Solid waste fees may rise
June 17, 2008 · Updated 3:17 PM
After six years of steady losses, daily operations of the county solid waste division are finally out of the red.
Still, the recent financial turnaround -- due primarily to fee hikes, cuts in labor costs and a 10-year contract for commingled recycling signed earlier this year with Waste Management of Washington -- is not enough to pay for overdue capital improvements at the countys three transfer stations, according to Jon Shannon, manager of the solid waste division.
Shannon estimates the division will fall $133, 000 short of whats needed this year to properly maintain equipment, account for depreciation or set aside funds for future capital investments. As an enterprise fund, which is supposed to pay its way by generating revenue, the division lacks both a capital fund and a reserve account, Shannon noted last week during a presentation of the divisions fiscal dilemma to county commissioners.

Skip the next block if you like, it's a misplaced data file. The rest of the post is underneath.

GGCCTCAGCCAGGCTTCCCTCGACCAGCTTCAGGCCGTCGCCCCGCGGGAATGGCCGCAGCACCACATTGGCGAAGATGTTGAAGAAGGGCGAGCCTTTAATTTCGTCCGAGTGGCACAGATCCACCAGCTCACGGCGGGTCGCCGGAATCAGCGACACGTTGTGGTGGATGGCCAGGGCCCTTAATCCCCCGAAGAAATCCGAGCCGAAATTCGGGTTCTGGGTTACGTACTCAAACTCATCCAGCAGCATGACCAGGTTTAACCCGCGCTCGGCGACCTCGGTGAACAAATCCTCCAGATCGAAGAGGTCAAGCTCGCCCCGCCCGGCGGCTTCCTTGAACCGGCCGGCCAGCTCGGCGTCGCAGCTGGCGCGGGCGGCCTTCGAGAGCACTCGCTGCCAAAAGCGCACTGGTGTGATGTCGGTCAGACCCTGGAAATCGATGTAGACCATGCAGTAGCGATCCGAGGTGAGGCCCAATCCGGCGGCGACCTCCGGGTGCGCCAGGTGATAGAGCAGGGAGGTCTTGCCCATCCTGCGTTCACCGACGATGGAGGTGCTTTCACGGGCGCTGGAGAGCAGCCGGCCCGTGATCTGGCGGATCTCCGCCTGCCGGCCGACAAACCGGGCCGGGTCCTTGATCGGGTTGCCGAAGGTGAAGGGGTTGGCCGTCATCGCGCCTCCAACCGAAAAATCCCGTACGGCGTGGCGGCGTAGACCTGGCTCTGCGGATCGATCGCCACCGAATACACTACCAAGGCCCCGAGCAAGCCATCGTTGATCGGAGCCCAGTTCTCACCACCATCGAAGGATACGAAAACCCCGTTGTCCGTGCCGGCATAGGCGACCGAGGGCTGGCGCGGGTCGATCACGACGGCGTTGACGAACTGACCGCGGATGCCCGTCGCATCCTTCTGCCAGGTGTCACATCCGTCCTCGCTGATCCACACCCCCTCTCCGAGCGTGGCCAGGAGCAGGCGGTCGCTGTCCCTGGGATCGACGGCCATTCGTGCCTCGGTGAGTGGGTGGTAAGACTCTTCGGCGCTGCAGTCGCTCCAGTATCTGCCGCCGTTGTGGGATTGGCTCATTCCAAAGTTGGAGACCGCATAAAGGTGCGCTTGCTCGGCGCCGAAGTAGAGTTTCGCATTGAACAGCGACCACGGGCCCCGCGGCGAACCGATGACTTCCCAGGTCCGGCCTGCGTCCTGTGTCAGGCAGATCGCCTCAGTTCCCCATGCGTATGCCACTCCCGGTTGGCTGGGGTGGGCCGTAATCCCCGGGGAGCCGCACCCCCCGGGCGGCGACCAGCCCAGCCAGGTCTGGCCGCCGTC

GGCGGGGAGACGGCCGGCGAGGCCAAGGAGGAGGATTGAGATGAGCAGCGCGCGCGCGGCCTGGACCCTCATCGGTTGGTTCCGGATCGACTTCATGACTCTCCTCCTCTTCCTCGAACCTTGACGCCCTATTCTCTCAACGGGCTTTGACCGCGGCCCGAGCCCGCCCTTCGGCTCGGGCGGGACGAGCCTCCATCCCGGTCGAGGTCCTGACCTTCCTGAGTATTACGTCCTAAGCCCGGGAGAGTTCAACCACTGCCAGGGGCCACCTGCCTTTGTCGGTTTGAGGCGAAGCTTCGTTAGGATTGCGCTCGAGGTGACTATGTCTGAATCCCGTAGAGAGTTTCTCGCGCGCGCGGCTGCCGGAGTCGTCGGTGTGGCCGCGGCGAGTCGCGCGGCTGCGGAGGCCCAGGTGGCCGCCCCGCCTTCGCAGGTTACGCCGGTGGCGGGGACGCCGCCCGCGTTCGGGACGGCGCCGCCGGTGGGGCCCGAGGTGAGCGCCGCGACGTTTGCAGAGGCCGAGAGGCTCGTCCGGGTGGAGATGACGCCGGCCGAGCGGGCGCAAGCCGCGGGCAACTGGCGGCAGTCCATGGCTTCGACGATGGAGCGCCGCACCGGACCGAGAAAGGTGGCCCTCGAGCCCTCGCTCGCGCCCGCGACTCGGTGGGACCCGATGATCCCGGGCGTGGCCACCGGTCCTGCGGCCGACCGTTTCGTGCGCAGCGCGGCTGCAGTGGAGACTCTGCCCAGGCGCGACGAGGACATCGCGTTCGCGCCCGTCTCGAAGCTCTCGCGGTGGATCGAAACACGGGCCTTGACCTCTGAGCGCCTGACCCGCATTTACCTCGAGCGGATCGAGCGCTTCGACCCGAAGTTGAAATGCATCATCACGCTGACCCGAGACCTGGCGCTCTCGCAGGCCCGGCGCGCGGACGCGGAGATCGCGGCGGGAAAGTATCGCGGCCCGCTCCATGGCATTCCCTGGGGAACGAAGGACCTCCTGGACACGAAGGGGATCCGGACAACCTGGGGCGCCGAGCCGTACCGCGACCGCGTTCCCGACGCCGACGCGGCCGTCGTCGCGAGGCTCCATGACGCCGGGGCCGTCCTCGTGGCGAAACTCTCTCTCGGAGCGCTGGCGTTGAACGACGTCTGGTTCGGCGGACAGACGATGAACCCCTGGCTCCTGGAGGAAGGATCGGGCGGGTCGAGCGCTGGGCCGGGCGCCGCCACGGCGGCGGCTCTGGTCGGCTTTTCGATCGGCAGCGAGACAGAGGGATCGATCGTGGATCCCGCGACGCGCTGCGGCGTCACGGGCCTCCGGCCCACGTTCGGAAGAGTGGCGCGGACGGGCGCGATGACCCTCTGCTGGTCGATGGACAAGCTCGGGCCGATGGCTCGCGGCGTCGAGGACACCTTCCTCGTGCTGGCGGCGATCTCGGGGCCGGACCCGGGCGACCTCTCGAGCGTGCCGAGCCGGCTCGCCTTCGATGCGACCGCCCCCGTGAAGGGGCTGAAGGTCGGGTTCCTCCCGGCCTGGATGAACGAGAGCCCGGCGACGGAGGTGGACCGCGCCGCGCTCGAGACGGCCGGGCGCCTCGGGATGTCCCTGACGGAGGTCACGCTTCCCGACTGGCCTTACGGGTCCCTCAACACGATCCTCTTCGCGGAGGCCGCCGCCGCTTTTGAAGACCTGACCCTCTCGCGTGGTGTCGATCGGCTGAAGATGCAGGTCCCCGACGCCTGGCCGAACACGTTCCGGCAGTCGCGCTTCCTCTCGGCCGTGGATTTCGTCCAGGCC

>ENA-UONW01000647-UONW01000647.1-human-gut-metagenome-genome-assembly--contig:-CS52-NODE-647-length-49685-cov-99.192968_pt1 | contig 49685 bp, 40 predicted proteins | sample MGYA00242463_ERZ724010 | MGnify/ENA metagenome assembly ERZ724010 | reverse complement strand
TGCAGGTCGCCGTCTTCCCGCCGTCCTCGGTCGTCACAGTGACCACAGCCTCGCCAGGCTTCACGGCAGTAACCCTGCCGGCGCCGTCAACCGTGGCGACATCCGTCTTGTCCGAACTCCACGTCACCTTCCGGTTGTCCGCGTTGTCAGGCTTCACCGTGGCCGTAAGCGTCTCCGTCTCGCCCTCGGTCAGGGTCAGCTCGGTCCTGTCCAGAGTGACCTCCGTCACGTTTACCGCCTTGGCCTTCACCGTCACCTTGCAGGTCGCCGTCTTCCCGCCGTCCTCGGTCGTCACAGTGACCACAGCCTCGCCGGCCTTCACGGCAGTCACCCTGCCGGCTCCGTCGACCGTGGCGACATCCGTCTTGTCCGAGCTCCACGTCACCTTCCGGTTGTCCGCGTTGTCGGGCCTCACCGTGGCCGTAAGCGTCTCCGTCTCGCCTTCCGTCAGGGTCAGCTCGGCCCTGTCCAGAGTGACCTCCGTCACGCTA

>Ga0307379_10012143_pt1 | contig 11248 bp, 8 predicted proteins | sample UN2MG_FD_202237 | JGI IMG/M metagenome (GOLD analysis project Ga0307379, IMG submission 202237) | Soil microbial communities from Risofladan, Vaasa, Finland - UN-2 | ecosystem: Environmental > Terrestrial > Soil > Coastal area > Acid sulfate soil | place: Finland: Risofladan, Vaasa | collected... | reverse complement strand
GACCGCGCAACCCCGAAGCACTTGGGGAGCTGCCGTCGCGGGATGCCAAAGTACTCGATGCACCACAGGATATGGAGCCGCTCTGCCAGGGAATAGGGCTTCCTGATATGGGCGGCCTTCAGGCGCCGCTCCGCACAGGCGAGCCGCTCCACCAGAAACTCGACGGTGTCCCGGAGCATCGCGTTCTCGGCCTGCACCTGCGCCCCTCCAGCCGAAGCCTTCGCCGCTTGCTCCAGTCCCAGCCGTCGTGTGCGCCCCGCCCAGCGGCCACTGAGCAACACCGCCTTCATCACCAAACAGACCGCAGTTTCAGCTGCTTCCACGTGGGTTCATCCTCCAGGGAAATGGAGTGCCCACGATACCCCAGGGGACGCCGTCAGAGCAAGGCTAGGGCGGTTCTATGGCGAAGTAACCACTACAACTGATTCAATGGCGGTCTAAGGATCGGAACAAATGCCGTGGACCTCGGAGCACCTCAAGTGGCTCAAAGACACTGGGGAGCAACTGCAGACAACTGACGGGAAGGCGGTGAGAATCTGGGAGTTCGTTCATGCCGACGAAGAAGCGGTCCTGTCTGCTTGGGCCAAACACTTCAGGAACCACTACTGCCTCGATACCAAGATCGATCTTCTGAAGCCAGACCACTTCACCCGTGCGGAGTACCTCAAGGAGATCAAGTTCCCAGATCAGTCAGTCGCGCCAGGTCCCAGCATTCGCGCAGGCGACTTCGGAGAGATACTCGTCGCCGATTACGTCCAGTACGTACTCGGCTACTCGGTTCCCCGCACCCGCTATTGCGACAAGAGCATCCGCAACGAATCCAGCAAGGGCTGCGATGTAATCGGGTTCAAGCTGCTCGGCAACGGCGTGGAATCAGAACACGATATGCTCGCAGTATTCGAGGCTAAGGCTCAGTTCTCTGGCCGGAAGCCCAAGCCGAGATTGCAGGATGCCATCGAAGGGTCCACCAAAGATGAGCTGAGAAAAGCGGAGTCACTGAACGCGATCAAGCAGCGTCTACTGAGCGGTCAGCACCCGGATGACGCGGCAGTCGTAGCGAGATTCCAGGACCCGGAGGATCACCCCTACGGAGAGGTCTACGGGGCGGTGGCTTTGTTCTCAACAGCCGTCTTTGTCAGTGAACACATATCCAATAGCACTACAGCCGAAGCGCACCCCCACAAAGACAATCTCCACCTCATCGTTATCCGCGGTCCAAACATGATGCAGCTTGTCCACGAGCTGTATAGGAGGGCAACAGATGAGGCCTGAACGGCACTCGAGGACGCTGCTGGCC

Shannon suggested a fee increase on garbage, boosting the countys 10-percent excise tax, raising the minimum charge, installing a gate-fee, or adopting some combination of the four as possible strategies to build a capital account for the division.
The good news is that operations have benefited from an increase in efficiency and decreased costs resulting in a stable rate for the short term, Shannon stated in his report. The bad news is that the solid waste system infrastructure is in poor condition, suffers from a lack of maintenance and at least one facility, the San Juan Island transfer station, is currently operating beyond capacity.
Commissioners are expected to review the divisions financial needs and the suggested strategies at a later and yet undetermined date. Currently, Shannon, the county Solid Waste Advisory Committee, and a consultant group are crafting an updated management plan for the division.